covered pool area--they actually opened and closed the roof several times depending on weather---I have not seen other lines acutally use the feature, though most have it!

one of the outdoor pool areas

little plaza sitting area (cupcakes and other snacks can be purchased here, for much lower prices than the add ons on other lines.  Cupcakes were 80 cents.)
Cons about the ship's layout are that the ceilings are lower than on other lines, David at 6'5" was only an inch from hitting his head in most hallways and always felt slightly clausterphobic and the boys tell me there are no urinals in any of the public toilets; they consider this a con as well.

Overall we found the ship's design and condition to be a positive experience and a plus for MSC.

The Food:

This is what everyone seems to always want to know, isn't it?

Of course taste is subjective, but we found the food to be overall some of the highest quality we have had cruising.  This was the case not only at dinner in the Yacht Club restraunt (where one might expect a higher quality than the rest of the ship, perhaps) but also in the buffet (open to all) and the foods served at lunch in the YC (which, so far as we could tell were the same as some offerings on the buffer, just plated nicely), and also in the specialty restraunt.  We've read a lot of complaints about the food in MSC and pondered several times where those were coming from---everyting seemed fresh with quality ingredients, good flavour, nicely presented, etc.The only thing that was not good were the hamburgers--whether from teh buffet or ordered in the YC they were from low quality frozen patties which did not even look appealing, much less taste good.
Furthermore--I have a sweet tooth and yet almost never eat dessert on ships.  Line after line after line brings out pretty things which taste like cardboard.  Not the case on MSC in which I enjoyed really tastey desserts daily.  Mmmmmmm.

The Buffet is open 24 hours serving at least something (at very off hours that seems to mean just pizza) and a good listing of what is available when is in the Daily schedule, which is nice.  It is BIG and winds back much further than you expect ,and items tend not to be duplicated on both sides--so if you do not see something you like right away, keep looking.  There is a set of tables midway and I think many people thought there were no more offerins--but there was a whole other section behond those as well.  Water, coffee and tea were the only drinks available in the buffet during lunch and dinner (we did not go at breakfast time).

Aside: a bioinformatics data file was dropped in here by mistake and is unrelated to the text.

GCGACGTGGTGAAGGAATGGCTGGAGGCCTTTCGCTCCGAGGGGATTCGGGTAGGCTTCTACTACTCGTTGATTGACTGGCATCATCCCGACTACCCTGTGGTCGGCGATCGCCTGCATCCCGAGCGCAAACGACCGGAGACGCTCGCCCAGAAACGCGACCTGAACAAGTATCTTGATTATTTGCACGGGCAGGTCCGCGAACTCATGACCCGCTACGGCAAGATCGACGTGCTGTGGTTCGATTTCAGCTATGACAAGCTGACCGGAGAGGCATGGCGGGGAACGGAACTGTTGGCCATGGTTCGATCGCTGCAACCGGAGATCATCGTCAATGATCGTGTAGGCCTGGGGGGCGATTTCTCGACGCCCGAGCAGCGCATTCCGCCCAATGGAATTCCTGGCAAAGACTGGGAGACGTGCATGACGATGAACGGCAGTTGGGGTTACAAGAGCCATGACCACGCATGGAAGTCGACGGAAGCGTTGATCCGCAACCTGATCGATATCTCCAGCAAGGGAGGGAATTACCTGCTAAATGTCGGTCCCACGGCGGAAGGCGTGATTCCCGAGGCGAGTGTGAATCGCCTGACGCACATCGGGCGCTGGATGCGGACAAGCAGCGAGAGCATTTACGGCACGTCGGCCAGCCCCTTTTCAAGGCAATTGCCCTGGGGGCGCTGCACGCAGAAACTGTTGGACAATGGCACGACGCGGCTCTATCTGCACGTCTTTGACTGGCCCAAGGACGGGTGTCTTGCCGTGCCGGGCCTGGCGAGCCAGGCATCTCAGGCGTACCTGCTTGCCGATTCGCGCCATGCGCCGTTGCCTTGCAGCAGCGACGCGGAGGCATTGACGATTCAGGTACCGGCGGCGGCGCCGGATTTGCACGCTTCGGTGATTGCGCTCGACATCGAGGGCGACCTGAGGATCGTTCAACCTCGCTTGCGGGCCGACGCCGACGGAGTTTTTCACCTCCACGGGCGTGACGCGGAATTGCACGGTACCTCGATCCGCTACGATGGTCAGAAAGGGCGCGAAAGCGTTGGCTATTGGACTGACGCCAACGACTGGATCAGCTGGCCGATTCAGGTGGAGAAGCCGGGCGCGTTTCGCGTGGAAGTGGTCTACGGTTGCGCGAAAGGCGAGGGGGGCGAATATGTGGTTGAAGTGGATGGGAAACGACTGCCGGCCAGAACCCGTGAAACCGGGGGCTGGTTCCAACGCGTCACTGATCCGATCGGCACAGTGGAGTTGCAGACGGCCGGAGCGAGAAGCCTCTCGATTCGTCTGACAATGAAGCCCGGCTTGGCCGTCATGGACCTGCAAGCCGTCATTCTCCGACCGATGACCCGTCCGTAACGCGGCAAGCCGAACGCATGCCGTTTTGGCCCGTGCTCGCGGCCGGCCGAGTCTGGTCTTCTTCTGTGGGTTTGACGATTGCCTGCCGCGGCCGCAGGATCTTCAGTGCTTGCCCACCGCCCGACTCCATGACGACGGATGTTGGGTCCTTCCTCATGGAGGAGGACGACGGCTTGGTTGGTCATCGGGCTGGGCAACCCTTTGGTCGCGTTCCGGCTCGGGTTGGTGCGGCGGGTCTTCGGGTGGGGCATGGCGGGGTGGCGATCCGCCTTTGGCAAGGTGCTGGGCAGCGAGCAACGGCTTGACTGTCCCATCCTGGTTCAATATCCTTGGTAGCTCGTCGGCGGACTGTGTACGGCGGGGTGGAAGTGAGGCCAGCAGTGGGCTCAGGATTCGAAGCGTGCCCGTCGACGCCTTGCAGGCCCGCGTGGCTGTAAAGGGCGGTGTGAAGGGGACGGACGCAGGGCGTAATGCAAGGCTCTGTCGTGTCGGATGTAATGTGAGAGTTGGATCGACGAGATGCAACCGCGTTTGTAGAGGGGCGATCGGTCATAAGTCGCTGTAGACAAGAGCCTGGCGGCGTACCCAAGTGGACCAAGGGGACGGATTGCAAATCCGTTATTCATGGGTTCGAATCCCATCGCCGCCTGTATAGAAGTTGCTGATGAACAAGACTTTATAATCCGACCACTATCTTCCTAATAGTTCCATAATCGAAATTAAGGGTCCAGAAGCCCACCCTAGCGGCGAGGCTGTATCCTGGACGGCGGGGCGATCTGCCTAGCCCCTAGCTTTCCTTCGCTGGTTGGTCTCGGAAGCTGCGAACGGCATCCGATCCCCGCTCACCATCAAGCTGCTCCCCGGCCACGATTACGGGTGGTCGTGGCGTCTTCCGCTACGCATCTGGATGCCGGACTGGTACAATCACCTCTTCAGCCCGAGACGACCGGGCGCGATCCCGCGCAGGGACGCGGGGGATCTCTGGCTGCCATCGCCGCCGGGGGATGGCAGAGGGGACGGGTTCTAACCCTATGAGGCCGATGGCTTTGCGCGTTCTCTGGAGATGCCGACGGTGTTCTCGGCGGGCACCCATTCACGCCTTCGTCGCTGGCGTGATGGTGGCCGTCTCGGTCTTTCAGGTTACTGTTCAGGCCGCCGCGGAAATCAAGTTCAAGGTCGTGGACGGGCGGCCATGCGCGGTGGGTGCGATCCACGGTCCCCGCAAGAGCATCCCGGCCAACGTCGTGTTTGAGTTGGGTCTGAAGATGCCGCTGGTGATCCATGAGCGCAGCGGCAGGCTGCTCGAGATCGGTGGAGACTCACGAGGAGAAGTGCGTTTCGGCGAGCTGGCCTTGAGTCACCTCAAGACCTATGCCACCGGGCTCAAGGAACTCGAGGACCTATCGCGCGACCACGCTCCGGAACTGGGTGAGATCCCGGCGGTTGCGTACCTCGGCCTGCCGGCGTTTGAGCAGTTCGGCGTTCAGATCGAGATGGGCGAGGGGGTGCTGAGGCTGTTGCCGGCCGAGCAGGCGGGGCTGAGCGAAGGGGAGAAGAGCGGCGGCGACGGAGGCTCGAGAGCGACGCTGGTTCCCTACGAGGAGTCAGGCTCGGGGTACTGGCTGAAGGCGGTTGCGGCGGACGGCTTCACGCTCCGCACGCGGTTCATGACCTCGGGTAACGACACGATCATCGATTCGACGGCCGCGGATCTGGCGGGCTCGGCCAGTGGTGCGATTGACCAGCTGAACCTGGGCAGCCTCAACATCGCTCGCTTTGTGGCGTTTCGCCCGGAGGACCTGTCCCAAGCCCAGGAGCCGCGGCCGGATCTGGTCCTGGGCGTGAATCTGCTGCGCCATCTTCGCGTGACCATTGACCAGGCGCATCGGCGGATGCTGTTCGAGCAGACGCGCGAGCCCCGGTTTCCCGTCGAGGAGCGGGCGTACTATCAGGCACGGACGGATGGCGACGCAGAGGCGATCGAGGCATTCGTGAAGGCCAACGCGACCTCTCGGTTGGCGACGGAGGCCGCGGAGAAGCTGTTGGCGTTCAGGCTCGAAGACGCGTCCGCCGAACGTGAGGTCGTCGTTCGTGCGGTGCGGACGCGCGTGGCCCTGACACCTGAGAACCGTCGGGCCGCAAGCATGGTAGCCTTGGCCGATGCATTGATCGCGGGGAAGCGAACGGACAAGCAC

Sit Down Meals might be different for those not sailing in the YC.  I do know there are fixed dining times for the evening meal outside of hte YC.  In the YC, we had the pleasure of showing up whenever we wanted, no reservation needed, and getting right in.  THAT was a luxury we thouroughly enjoyed for a cruise--no stress.  (oddly, in spite of reading about this, and having it work that way after day 1---6 people asked us to tell them what time we wanted to have dinner within the first half hour we arrived at port---3 butlers, 2 concierges in the YC lobby, and the check in person).  We hadn't seen a schedule yet to know when evening shows were to choose and felt very pressured---but once we went to dinner one night it wqas never asked again and it was clear we could go as we pleased.

Dinner in the YC includes a vast array of drinks (with and without alcohol) at no upcharge.  There were usually 2 red, 2 white (a dry and a sweet) and a rose on offer every evening and the wine was wonderful----mostly good Italian wines, though the occasional french or German as well.  Our water glasses were kept full, etc.  I believe that in the main dining rooms NO drinks are included--you must purchase them each (even water--so I have been told).  However, drink prices onboard were much better than on most ships we have sailed and all inclusive packages are also significantly cheaper than on Royal and even less than on Princess.
The YC menu was never huge, but even my picky son and picky self found some appetizing things nearly every night.  There was one night when even my husband who likes almost everything looked at the menu (always available ahead of time in the YC lounge) and saw nothign he wanted--so we used our free meal as Black card holders (that loyalty match program I mentioned) at the specialty dining venue instead.
All of our dinners were very good.  I think it is the only cruise I have been on where none of us ended up with somethign dry or overcooked at any time.  Everything was tastey.  The one thing missing was a good salad, other than a Ceasar salad, on most nights.  I would have liked to have that, but it is clearly not a make it or break it item.  I frequently ordered the healthy choice menus with low calorie/lowfat/low sodium and even those were excellent and if no one told you it was healthy, you would not guess.
I should note that no one in the YC was seated with other parties.  I do not know if this is ship wide or just Yacht Club.  It held tru for lunch as well as dinner (we never had breakfast).